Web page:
The Art World Tells Us Much About the Value of Wealth
A Note From The Editor
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What if I told you that $63 billion was in the hands of just 50 to 100 people?
Shock! Horror! Income inequality!
No, it's just the state of play of the art world. And it is a good sign for global wealth.
For all the banter over income inequality, one of the most unequal distributions lives in art market, where an army of MFA grads who aren't taking babysitting jobs compete for the attention of roughly 600,000 of the world's mega-rich to sell their work.
It turns out that, in the art world, there are very few people buying a lot of work from a precious few artists. According to a report from the European Fine Art Foundation , cited by the Los Angeles Times, a whopping 82 percent of the $63 billion spent on art last year was from just 8 percent of the art sold. Stateside, that disparity was even greater, with 7.5 percent of auctions accounting for 91.2 percent of total sales.
Why? Well, it is simple math. There are only so many people out there willing to pay top coin for art, and only a handful of artists deserving of that scratch.
What is interesting is that there isn't a hue and cry about how “unfair” this is. Art, after all, is an egalitarian pursuit. There is no barrier to entry for an artist. Sure, some spend a load of money on tuition to go to art school, but many of the best artists are self-taught. Anyone who applies his creativity to the craft can be an artist, whether painting Dogs Playing Poker or welding together steel beams in a way no one has thought of before.
But not every artist is successful. Some just aren't good enough, and should probably go find another job (perhaps teaching art somewhere). Mostly, though, they are in the wrong place at the wrong time. Art, you see, goes in phases. What is popular today on the auction market will likely not be at another place in time. And vice versa. Smart buyers purchase low to try to catch a trend in its infancy. As with all things, it never pays to buy artwork at the top.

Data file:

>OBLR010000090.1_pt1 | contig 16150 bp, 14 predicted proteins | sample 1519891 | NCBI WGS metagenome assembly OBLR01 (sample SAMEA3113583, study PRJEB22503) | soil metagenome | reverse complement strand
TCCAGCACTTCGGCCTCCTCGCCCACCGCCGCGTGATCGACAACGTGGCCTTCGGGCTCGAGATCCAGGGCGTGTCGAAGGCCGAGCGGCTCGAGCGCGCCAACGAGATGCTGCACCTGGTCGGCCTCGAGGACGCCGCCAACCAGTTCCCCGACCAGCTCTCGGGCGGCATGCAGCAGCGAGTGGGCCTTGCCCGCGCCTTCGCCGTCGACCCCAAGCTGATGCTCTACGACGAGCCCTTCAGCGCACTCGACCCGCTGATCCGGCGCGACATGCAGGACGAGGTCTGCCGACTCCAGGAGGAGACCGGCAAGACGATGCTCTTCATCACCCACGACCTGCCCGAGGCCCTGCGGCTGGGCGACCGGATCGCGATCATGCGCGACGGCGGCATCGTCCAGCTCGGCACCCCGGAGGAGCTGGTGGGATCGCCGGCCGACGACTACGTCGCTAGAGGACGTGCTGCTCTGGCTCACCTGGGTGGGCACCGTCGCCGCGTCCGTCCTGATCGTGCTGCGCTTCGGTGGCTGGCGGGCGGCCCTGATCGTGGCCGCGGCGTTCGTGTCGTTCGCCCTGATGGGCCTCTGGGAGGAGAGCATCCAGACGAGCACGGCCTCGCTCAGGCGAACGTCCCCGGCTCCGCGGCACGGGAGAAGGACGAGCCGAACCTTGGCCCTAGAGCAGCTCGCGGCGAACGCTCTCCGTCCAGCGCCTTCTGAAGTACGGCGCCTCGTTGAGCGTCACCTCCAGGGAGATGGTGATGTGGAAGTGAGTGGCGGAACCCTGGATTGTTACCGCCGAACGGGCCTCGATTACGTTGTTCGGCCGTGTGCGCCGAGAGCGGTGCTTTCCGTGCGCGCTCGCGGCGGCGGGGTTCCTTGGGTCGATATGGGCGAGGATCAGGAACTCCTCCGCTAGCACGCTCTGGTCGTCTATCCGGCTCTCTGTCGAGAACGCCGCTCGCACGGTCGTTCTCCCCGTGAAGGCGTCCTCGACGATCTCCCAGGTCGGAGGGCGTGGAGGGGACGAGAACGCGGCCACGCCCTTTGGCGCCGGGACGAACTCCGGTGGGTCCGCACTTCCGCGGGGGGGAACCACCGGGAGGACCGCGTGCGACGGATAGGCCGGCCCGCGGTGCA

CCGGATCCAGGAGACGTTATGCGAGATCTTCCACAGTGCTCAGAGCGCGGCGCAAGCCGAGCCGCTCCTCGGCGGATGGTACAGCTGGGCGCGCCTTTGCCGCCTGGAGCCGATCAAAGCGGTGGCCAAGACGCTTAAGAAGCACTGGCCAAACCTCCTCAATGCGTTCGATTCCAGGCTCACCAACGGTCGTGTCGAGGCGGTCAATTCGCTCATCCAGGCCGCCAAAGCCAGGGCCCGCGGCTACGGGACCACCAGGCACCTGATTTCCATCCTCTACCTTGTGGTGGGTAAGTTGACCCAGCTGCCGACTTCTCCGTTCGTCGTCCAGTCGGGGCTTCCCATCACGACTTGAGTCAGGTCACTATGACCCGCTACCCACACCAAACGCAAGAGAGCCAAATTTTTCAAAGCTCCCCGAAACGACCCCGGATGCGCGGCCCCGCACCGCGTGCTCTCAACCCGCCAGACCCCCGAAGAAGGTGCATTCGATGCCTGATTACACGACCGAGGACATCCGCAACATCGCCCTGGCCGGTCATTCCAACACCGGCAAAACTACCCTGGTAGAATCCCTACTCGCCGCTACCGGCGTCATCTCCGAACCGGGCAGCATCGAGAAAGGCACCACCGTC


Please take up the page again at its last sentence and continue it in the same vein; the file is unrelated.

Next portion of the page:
That means very few artists – say, 50 to 100 now – command big money for their work. Though one would think $63 billion is a lot to go around, it ends up in the pocket of the very few. Let's call them the 1 percent.
But is that fair? Shouldn't everyone get the same amount if they put in the same amount of work?
Hardly. In art, no one would expect that. So why is it so easy to expect equal outcomes in the rest of our daily work? Why should there be demands that one person who built a business and made millions throw in more to support the work of someone who built something similar, but failed? At the heart of the debate over income inequality is a feeling that everyone should get the same, regardless of experience or effort.
Entrepreneurs know differently. In fact, the art world is analogous to their own business environments. Some companies succeed. Most don't. One social-media company can get billions of dollars in funding from the private and public markets, while hundreds of others don't ever get beyond renting a shared space from Regus. Success comes from making a product people want to buy. It takes creativity, skill, determination and a bit of luck to sell a widget or a sculpture. Some will win. Most will lose.
That's the way it should be in all worlds, but the move to level the playing field for all, or guarantee some measure of success for everyone – almost always at the expense of those who built wealth – continues.
And, yet, the flip side of the art market can be instructive as well. Art is supported by the world's wealthiest people. We often hear how they hoard their money, or deny entry into this elite club by keeping down the little guy. Except the trends in the art market show how silly that thinking is. Rich people are making creative people rich, as well. They are, in the current parlance, redistributing their wealth, based on the subtleties of their palates rather than the demands of the state. That's how commerce works. That is capitalism.
And many of these same wealthy buyers won't hoard their art, but rather share it. Stroll through any museum and you will see hundreds of works on loan from private collections. Responsibly, these collectors see art as benefiting the public at large.
So celebrate this wealth next time you see a painting you enjoy. Remember, in addition to oil and canvas, it took capitalism to put that picture on the wall.
Related: Preaching the Morality of Capitalism